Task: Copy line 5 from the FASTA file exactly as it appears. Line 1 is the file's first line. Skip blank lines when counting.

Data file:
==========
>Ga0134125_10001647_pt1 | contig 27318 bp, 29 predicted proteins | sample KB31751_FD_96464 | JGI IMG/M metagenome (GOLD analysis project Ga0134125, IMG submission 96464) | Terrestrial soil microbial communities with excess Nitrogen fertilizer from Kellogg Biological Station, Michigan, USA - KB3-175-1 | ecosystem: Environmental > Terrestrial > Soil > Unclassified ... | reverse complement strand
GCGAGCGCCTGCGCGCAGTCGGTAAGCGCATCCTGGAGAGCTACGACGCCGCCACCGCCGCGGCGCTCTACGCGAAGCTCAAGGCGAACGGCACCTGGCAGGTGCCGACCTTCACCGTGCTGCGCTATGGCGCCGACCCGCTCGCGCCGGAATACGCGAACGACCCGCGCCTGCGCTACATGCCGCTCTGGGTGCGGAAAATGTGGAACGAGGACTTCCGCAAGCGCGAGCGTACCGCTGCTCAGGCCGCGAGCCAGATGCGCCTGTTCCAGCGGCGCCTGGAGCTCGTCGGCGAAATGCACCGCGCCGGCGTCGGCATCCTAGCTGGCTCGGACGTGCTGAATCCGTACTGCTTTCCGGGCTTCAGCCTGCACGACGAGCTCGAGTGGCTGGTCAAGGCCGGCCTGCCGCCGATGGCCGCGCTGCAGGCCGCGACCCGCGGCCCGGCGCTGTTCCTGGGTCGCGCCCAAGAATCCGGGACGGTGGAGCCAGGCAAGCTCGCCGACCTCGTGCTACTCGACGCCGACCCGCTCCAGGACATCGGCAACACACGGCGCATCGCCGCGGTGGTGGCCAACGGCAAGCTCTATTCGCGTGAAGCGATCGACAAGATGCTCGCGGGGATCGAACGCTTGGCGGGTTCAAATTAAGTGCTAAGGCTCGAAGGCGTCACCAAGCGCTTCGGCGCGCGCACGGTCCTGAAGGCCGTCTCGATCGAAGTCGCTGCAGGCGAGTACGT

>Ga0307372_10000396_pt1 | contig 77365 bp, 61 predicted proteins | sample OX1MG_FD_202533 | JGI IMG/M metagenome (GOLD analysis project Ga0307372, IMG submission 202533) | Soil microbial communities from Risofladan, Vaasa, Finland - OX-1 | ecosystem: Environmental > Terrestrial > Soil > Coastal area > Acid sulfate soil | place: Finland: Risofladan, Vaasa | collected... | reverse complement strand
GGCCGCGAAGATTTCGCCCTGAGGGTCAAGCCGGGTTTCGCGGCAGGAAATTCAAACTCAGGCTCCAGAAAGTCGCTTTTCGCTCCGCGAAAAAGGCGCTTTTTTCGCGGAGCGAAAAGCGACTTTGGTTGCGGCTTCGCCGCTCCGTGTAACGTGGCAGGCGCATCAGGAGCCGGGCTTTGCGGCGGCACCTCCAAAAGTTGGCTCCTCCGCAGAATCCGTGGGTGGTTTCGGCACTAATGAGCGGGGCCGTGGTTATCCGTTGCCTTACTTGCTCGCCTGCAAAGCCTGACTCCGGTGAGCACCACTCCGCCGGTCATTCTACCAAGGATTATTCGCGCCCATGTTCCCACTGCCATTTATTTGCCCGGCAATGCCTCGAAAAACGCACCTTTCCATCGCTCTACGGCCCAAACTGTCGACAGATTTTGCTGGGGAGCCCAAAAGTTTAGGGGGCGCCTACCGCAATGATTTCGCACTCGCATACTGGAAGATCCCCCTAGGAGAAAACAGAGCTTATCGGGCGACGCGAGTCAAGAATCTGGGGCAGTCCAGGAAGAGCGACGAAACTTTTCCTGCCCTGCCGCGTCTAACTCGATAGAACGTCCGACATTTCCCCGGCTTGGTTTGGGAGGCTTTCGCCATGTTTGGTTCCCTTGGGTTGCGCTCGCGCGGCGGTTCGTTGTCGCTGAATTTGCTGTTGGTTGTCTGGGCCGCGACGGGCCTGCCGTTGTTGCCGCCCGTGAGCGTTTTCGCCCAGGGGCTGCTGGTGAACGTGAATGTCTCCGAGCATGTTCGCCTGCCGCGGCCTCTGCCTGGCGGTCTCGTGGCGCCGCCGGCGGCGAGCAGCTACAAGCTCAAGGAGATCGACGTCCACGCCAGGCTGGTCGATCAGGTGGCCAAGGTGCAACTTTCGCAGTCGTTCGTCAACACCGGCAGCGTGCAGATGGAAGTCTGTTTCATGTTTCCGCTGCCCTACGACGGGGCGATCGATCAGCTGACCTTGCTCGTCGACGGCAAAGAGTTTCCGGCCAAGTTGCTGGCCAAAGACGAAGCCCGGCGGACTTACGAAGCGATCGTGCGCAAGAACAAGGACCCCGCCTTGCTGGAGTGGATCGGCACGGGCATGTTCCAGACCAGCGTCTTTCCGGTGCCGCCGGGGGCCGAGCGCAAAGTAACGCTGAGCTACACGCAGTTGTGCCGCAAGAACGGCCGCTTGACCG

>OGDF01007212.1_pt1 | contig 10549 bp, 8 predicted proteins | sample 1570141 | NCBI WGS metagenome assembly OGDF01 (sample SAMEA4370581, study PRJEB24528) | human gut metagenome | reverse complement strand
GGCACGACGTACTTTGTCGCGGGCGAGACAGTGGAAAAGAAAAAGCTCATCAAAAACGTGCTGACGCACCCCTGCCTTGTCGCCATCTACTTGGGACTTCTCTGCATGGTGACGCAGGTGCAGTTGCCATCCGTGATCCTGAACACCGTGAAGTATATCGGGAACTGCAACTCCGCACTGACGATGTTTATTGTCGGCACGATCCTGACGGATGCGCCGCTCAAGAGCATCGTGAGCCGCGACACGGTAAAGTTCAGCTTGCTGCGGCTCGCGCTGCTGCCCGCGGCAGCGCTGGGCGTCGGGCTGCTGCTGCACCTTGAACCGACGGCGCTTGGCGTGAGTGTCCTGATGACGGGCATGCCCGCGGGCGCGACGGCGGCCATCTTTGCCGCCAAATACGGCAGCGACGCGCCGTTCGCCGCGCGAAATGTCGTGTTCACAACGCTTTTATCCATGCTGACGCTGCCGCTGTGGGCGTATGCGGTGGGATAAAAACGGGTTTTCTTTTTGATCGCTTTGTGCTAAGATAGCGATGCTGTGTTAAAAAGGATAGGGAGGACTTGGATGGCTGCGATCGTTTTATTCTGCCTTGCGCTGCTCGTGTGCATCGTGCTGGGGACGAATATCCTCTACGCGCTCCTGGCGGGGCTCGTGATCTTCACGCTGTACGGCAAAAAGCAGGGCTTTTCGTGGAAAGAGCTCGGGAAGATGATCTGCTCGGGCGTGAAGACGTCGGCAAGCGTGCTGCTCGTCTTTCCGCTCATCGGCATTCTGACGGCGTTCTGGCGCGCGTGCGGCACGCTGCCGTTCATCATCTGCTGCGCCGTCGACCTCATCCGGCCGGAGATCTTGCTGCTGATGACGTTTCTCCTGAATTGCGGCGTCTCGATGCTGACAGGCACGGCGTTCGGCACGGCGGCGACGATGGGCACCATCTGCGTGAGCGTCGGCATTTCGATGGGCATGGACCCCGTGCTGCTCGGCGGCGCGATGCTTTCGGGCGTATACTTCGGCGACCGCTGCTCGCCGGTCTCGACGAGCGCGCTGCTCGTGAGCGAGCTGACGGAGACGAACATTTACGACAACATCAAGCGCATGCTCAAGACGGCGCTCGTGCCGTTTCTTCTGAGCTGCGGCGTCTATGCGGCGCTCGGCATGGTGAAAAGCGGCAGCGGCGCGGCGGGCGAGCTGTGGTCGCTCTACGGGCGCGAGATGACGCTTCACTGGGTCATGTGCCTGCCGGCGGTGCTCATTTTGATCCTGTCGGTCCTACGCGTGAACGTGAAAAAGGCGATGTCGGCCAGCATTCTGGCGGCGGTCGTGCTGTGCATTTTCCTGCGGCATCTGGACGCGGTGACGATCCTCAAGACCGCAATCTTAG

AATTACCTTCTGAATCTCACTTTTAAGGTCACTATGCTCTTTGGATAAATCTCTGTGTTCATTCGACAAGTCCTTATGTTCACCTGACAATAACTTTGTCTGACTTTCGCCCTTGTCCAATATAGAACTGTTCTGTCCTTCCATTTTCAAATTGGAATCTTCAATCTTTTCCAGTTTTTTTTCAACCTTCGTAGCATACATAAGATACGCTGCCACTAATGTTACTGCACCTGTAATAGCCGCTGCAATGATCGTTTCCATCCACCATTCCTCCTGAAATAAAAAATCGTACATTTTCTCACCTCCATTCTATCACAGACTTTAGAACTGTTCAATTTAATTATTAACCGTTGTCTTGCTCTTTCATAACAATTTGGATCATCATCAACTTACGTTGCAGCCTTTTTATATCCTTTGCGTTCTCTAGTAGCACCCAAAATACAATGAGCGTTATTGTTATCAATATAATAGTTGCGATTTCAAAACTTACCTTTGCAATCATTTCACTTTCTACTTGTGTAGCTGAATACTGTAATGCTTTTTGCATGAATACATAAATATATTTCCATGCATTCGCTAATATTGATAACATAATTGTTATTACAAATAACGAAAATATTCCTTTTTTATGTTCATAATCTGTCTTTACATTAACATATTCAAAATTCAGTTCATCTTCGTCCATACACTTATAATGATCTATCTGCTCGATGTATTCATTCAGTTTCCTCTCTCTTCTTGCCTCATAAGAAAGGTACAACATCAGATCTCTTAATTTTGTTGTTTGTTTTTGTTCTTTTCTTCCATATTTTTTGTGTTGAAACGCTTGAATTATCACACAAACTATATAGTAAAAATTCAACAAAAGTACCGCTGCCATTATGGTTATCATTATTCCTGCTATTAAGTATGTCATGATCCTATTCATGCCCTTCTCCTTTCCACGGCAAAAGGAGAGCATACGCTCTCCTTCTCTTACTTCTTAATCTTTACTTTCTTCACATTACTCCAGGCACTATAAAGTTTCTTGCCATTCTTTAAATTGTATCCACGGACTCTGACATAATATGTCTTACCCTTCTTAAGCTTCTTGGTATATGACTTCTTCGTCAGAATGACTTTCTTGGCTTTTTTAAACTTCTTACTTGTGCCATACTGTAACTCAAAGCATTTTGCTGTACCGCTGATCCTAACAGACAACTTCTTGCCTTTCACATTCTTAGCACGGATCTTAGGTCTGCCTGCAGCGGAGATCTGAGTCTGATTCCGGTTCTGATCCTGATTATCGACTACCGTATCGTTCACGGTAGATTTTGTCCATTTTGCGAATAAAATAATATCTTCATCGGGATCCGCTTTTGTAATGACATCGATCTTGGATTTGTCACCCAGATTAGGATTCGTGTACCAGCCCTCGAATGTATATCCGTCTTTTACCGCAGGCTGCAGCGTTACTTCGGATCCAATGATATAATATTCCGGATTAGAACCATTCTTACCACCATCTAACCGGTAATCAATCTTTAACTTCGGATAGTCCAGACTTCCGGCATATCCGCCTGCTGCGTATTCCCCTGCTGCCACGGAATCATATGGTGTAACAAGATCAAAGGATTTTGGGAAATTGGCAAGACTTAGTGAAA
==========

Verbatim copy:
>OGDF01007212.1_pt1 | contig 10549 bp, 8 predicted proteins | sample 1570141 | NCBI WGS metagenome assembly OGDF01 (sample SAMEA4370581, study PRJEB24528) | human gut metagenome | reverse complement strand